that neither the production lead time nor the schedule changes affect the quality or delivery performance of suppliers. The results of the simulation confirm the importance of the number of suppliers in a supply chain. The number of suppliers negatively affects the efficiency of the order fulfillment process and high numbers of suppliers require higher inventory levels. The company's supplier classification guideline was also validated for delivery performance ratings by the simulation model. However, the supplier classification based on the quality performance was not found to be practically significant.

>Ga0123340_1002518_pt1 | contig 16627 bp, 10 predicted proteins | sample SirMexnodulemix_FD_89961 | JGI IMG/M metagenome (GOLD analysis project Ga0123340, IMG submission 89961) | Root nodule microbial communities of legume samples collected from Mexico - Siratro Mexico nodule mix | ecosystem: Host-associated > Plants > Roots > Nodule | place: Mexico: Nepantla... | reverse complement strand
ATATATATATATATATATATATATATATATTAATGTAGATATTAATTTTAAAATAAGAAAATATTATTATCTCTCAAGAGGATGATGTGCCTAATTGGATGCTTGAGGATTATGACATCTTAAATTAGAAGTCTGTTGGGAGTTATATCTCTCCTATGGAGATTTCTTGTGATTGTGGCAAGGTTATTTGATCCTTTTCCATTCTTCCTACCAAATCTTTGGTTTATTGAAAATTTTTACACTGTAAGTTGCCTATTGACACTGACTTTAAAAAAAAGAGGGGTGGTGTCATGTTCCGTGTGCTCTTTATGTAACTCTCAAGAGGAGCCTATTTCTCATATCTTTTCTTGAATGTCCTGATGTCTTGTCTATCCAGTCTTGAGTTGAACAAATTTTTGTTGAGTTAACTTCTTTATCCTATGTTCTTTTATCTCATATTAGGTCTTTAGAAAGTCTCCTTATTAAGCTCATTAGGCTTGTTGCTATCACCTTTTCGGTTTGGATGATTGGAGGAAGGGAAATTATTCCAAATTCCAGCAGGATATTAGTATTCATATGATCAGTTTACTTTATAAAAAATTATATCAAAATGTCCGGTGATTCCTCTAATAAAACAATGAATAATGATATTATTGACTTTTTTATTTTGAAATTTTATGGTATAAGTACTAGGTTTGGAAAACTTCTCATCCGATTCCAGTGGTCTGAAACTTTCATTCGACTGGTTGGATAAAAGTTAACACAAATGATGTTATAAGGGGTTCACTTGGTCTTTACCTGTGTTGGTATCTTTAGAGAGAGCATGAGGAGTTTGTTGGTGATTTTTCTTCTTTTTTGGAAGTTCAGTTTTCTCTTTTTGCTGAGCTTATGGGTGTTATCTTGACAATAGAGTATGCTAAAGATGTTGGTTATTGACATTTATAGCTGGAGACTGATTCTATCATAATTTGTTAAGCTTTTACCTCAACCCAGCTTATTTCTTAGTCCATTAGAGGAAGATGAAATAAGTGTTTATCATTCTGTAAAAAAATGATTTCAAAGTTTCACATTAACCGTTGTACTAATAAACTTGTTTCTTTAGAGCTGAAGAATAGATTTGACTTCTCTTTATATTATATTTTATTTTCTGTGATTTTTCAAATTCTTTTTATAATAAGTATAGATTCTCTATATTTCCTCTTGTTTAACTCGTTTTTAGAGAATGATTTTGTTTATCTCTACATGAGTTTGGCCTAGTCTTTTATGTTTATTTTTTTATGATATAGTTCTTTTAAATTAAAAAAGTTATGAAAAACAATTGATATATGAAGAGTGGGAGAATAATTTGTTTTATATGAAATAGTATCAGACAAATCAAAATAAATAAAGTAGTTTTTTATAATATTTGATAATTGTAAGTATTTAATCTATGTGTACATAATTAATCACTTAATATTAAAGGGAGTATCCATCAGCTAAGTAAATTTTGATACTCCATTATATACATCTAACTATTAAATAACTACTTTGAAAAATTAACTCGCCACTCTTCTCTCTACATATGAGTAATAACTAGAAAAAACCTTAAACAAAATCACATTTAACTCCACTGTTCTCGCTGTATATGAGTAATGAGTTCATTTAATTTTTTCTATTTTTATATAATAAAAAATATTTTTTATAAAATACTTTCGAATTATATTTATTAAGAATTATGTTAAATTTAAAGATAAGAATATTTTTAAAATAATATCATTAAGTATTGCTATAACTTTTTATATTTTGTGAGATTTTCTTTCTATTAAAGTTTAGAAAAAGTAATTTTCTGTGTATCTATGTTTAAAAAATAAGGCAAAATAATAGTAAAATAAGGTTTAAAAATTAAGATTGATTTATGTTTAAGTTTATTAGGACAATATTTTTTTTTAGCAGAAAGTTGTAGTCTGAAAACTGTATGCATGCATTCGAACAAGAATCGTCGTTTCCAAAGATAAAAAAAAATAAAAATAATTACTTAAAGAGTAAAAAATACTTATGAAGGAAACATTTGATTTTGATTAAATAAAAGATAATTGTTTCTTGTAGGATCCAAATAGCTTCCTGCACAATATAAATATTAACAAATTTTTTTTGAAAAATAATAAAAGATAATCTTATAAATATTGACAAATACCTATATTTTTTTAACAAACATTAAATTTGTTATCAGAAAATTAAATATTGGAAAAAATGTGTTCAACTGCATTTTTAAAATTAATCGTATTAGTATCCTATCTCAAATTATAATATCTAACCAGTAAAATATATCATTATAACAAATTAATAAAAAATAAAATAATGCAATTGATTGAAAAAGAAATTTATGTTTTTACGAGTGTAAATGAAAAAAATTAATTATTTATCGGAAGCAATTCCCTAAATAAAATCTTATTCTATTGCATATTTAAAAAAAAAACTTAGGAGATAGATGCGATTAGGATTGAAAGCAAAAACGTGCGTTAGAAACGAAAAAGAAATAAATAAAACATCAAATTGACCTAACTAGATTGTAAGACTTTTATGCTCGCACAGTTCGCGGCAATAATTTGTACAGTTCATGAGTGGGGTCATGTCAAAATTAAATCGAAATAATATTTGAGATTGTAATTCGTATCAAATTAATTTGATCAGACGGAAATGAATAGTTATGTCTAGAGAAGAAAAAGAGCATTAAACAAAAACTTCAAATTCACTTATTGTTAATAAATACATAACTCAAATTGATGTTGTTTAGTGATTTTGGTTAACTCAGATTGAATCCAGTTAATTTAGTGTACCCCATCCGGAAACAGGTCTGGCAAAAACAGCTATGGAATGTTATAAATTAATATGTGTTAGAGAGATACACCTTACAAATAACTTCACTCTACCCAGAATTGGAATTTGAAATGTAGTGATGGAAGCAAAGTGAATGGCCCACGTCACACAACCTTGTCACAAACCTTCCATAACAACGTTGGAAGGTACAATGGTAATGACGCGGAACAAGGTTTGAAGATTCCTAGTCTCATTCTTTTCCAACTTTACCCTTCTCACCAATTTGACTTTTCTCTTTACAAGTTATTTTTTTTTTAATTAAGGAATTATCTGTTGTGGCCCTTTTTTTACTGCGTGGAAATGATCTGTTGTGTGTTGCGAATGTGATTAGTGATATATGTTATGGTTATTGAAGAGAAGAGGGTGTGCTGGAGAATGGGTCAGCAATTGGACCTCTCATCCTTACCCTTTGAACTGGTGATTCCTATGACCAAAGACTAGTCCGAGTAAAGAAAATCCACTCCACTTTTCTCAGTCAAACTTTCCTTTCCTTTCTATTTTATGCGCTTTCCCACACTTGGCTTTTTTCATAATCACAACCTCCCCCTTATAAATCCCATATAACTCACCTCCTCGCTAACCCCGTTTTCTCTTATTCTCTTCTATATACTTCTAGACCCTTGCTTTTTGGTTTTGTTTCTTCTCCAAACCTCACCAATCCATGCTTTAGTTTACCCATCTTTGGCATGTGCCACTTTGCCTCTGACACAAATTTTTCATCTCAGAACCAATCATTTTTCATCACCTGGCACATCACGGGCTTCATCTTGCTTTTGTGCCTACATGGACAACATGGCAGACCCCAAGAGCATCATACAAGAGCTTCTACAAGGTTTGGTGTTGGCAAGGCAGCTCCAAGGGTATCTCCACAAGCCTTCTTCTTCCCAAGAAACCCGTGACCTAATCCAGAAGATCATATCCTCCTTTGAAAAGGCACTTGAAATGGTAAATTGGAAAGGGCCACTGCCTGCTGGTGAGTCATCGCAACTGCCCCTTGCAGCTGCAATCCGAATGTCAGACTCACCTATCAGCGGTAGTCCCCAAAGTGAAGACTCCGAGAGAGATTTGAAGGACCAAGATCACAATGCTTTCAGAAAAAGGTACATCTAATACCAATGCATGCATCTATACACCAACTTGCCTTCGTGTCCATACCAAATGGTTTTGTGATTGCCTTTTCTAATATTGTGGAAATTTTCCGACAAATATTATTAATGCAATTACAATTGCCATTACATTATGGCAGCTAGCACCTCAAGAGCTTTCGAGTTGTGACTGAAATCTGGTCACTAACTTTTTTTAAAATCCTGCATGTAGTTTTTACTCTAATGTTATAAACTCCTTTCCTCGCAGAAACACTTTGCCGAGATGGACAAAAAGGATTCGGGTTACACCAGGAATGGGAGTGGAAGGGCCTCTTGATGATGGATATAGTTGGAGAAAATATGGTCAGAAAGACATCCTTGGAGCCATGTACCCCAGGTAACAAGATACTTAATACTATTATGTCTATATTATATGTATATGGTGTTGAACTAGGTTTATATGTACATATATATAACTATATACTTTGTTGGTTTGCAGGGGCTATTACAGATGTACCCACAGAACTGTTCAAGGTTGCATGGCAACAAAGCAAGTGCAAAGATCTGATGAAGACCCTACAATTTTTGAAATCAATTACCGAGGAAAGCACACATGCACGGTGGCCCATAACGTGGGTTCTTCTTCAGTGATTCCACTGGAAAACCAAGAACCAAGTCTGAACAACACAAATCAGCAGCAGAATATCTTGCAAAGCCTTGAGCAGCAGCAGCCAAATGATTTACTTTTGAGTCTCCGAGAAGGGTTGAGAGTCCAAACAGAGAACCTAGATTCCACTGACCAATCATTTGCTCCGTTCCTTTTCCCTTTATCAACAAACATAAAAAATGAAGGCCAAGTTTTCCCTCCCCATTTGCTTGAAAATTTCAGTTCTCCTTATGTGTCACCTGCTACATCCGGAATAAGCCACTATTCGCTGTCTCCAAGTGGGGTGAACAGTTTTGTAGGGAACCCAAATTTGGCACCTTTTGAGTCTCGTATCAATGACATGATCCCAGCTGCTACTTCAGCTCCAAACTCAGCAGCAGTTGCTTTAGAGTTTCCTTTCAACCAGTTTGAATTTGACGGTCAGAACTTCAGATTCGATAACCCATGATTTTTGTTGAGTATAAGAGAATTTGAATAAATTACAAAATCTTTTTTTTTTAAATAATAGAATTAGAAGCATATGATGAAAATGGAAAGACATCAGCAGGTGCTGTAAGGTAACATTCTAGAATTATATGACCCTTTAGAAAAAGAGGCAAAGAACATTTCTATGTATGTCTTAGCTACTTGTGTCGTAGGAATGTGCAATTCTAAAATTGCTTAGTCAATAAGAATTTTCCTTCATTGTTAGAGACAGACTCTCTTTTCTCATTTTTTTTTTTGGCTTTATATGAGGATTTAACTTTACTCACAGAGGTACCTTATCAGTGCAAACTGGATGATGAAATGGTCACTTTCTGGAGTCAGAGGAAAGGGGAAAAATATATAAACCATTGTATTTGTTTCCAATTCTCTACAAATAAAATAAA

1 CHAPTER I INTRODUCTION Inventory control is the activity which organizes the availability of items to the customers. It coordinates the purchasing, manufacturing and distribution functions to meet marketing needs. This role includes the supply of current sales items, new products, consumables, and all other supplies. Inventory enables a company to support its customer service, logistic or manufacturing activities in situations where purchase or manufacture of the items is not able to satisfy customer demand. The aim of the inventory control is not to make all items available at all times as this may be detrimental to the finances of the company. Wild (1997) defines the normal function for stock control as meeting the required demand at a minimum cost possible. The aim of long term profitability of an organization has to be translated into operational and financial targets which can be applied to daily operations of the organization. On the other hand, the purpose of the inventory control function is to support business activities to optimize three main functions: inventory cost, customer service, and operating costs. Inventory levels in a company are driven by the company's sales and marketing strategy for its product lines, an understanding of customer buying patterns, and the competitive and economic environment. These factors are all external to the inventory management department in a company. How they are translated into inventory levels and availability is the function of the inventory strategy as translated into internal planning and control processes and procedures.